'; } // return array of supporters (Supporter,Link), selected randomly function randomSupporters($limit = false) { $sql = "Select * from ActiveSupporters"; if ($limit) $sql .= " limit $num"; $result = mysql_query($sql); $res = array(); if ($result) { while ($row = mysql_fetch_assoc($result)) { $link = trim($row['Website'] != ''?$row['Website']: ($row['FacebookFollowing']?$row['Facebook']: ($row['TwitterFollowing']?$row['Twitter']: ($row['GooglePlusFollowing']?$row['GooglePlus']: ($row['OtherSocialMedia']?$row['OtherSocialMedia']:false) ) ) ) ); if ($link && strncasecmp($link,'http:',5)) $link = 'http://'.$link; $res[] = array('Supporter'=>$row['GroupName'],'Link'=>$link); } } return $res; } // return Weekly Audience Average function weeklyAudienceAverage() { $sql = "select * from BrochureGeneral where Dname='WeeklyAudienceAverage'"; $result = mysql_query($sql); $row = mysql_fetch_array($result); if ($row) return $row['DValue']; } ?> Connecticut Honeybee Decline Continues Scientists Point to Likely Culprit / Public News Service


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Connecticut Honeybee Decline Continues – Scientists Point to Likely Culprit

July 20, 2010

NEW HAVEN, Conn. - An annual survey of honeybees around the country has shown that, for the fourth year in a row, bee colonies have suffered a 30 percent loss, which means means millions and millions of bees are gone. While some of that has been attributed to "colony collapse disorder," scientists in Connecticut are pointing to a different culprit.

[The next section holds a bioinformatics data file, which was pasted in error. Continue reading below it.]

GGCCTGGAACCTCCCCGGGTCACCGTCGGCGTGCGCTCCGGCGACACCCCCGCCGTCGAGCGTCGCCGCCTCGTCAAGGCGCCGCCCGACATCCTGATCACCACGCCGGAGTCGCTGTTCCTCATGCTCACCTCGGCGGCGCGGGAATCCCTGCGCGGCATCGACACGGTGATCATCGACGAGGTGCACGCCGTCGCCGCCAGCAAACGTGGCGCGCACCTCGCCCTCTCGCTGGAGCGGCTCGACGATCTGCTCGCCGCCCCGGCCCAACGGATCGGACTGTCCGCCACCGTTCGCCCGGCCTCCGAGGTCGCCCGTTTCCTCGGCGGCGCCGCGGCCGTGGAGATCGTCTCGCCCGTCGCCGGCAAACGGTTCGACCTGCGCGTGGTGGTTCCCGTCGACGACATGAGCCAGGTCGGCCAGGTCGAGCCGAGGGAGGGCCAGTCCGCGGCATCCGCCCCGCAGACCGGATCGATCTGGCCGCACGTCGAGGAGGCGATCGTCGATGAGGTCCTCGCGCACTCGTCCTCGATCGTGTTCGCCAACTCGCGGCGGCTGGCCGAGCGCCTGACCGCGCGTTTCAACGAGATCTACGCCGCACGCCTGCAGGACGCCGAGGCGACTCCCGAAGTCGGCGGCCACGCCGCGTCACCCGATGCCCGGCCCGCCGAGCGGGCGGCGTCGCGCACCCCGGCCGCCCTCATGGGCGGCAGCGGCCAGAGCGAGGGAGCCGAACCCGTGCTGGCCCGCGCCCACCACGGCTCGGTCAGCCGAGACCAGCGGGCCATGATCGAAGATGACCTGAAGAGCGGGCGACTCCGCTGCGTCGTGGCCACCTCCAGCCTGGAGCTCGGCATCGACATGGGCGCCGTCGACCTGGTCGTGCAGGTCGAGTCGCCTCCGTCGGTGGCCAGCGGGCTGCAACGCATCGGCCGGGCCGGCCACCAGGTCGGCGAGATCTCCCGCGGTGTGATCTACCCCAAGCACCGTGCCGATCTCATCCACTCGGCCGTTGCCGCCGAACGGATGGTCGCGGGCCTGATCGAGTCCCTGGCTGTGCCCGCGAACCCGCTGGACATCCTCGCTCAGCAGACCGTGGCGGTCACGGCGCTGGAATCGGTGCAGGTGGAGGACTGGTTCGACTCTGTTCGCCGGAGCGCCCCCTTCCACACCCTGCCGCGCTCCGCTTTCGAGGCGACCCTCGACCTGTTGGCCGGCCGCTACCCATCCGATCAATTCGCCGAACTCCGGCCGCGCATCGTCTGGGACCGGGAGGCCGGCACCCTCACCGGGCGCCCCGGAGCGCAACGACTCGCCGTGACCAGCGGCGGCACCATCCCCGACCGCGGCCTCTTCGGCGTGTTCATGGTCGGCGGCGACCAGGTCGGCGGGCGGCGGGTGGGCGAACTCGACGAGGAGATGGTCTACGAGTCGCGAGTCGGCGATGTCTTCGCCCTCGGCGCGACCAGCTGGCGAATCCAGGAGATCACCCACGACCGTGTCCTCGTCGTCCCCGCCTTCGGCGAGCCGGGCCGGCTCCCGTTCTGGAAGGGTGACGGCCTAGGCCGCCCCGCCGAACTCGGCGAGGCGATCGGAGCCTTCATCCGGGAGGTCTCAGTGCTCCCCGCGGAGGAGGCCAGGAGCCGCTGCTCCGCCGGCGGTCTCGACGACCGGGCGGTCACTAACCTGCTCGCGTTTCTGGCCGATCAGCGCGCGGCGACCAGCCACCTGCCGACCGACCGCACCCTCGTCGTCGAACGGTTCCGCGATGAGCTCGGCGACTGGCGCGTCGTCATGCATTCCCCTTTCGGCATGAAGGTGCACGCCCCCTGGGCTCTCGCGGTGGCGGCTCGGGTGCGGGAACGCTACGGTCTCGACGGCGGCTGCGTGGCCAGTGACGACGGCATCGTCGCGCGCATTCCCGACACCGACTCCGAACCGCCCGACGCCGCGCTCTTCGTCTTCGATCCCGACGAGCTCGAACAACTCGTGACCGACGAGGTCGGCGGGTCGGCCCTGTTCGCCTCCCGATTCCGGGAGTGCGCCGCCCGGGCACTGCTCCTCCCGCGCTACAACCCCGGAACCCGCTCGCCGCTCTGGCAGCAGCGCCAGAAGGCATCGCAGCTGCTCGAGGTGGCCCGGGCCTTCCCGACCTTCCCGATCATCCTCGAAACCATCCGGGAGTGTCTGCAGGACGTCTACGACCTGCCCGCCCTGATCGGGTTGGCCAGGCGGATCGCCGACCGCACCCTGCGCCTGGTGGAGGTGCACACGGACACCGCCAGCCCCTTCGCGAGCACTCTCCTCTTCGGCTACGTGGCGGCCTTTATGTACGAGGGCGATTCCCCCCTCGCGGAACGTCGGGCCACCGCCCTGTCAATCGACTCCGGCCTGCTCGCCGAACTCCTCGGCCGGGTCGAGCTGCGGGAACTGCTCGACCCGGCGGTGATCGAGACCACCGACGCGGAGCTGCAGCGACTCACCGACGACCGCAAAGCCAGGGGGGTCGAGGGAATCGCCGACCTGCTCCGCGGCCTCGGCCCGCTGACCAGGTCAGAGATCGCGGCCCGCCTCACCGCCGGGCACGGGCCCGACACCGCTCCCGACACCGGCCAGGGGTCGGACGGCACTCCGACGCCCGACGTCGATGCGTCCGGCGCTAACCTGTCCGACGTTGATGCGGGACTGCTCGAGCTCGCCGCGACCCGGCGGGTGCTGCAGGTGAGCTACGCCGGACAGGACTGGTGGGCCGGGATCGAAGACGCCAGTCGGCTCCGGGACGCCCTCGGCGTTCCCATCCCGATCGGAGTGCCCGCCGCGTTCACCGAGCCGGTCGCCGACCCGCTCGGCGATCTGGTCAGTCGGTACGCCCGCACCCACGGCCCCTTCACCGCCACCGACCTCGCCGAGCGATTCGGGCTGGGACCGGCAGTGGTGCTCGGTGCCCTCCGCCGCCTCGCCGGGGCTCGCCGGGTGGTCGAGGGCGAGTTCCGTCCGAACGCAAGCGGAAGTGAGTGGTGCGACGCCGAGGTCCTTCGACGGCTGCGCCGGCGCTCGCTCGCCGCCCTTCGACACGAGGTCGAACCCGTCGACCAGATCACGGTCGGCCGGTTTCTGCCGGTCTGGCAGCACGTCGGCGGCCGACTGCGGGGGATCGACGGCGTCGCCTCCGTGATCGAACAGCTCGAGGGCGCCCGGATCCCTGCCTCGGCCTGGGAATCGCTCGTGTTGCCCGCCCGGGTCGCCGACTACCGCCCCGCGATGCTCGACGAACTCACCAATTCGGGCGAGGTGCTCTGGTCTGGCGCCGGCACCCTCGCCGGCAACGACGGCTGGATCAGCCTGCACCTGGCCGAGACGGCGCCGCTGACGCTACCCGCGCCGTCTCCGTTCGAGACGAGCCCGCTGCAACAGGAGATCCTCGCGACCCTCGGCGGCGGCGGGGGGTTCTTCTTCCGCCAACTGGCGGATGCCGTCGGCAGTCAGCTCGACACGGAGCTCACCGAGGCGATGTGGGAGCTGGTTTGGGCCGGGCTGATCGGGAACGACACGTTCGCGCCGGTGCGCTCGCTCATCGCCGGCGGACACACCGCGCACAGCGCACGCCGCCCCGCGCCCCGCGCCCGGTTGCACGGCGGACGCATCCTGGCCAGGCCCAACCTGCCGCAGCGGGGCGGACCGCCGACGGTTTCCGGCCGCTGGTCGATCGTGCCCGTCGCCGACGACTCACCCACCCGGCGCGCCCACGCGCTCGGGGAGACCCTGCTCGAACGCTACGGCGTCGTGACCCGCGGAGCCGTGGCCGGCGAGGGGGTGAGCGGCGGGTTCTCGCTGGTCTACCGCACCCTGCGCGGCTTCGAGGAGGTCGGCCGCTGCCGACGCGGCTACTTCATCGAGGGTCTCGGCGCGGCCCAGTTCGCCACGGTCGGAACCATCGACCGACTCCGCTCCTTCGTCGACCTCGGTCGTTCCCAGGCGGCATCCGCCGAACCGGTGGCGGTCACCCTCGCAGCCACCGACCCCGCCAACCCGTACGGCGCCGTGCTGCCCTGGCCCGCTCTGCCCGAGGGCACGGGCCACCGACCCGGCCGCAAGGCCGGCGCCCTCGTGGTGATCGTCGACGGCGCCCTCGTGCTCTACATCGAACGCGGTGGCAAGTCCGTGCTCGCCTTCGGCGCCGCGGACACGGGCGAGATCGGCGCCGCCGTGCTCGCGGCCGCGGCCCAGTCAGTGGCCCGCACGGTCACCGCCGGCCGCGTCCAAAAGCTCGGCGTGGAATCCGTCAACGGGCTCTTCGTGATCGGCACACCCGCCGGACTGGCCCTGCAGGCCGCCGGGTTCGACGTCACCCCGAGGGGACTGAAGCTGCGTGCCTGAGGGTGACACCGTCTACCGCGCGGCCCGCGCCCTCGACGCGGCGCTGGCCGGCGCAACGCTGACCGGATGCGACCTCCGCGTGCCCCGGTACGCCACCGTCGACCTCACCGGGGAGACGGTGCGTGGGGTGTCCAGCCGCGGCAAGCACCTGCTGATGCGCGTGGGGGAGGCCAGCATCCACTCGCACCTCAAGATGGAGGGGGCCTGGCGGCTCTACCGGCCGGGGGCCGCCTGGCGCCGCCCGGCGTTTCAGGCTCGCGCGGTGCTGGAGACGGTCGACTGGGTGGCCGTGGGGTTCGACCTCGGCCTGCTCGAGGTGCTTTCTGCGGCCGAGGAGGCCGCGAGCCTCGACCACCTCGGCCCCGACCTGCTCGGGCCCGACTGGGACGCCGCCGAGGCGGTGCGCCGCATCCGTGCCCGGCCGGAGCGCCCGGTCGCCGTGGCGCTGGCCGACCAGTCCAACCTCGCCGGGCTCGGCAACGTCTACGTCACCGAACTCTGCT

Entomologist Kimberly Stoner of the Connecticut Agricultural Experiment Station says not a single case of the disorder has been documented in the state. She says parasites, pathogens and pesticides might be to blame.

"There are continuing problems with varroa mites, which are, in Connecticut, the most serious problem that we see."

She says there are different ways to manage the mites, which are an external parasite that preys on bees, but they remain a continuing challenge, and Stoner says it's critical that beekeepers stay on top of the problem.

"There's various ways to do it. There are some chemical ways to do it, and there are some non-chemical ways to do it."

Although other types of bees and other kinds of insects pollinate crops, Stoner says honeybees are in a category by themselves, because they can be managed by humans.

"So when crops grown on a large scale come into bloom in a big area, honeybees are the pollinator that we can then move into those areas to provide pollination service in a timely way."

Some of the honeybee losses can be recouped by dividing hives and importing bees, but the ongoing loss is a huge problem for agriculture.

Melinda Tuhus, Public News Service - CT